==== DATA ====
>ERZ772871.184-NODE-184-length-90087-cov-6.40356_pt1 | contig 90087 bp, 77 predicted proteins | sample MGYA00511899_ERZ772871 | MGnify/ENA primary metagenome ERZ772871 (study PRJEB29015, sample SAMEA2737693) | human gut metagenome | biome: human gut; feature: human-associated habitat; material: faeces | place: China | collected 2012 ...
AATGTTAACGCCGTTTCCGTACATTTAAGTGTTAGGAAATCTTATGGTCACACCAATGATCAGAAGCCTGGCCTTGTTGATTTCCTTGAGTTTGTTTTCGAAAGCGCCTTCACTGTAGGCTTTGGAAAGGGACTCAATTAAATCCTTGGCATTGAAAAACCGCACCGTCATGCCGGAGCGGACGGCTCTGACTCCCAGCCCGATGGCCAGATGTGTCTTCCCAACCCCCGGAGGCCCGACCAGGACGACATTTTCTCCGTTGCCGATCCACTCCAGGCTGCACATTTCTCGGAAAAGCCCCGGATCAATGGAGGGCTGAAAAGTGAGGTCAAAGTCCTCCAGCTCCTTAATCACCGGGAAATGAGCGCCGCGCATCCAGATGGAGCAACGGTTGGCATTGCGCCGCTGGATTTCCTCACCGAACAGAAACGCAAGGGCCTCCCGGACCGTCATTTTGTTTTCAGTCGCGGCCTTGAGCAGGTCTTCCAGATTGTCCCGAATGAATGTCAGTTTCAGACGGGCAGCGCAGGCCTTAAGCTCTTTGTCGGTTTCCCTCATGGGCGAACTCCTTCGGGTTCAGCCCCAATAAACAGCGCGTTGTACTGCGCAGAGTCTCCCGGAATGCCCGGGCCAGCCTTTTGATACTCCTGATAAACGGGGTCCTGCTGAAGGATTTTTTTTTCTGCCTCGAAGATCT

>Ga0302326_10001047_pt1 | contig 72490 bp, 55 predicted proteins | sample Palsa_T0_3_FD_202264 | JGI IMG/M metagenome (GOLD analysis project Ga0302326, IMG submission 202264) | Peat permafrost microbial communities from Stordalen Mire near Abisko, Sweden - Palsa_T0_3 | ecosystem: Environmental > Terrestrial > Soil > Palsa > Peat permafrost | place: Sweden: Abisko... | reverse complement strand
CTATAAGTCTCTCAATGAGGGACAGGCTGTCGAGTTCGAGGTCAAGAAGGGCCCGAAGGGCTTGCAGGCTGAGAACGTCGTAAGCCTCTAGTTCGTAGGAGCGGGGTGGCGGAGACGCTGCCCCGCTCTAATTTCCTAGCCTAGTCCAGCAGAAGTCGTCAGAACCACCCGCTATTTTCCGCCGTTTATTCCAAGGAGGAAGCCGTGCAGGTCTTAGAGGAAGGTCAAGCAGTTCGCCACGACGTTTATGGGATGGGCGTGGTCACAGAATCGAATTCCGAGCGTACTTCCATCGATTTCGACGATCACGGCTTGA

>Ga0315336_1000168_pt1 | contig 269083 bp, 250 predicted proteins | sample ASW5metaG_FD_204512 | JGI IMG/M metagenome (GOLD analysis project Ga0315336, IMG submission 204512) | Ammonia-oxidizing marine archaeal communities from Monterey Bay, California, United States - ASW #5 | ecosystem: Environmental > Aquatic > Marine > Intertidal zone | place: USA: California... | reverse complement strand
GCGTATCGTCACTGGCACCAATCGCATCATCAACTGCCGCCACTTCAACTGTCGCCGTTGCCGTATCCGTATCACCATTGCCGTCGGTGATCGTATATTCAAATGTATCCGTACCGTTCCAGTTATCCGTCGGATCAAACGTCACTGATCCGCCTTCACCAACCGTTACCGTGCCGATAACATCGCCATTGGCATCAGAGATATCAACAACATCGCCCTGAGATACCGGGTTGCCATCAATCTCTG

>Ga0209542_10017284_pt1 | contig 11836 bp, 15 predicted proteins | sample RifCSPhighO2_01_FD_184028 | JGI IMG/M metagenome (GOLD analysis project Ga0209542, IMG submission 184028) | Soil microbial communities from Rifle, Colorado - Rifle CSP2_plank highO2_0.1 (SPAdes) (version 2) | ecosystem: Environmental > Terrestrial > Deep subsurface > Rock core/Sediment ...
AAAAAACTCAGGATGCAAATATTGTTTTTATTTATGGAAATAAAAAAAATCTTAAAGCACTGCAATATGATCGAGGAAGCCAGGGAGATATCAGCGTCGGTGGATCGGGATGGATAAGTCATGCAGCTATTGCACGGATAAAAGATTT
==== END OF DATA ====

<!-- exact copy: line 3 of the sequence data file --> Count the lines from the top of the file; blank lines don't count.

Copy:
>Ga0302326_10001047_pt1 | contig 72490 bp, 55 predicted proteins | sample Palsa_T0_3_FD_202264 | JGI IMG/M metagenome (GOLD analysis project Ga0302326, IMG submission 202264) | Peat permafrost microbial communities from Stordalen Mire near Abisko, Sweden - Palsa_T0_3 | ecosystem: Environmental > Terrestrial > Soil > Palsa > Peat permafrost | place: Sweden: Abisko... | reverse complement strand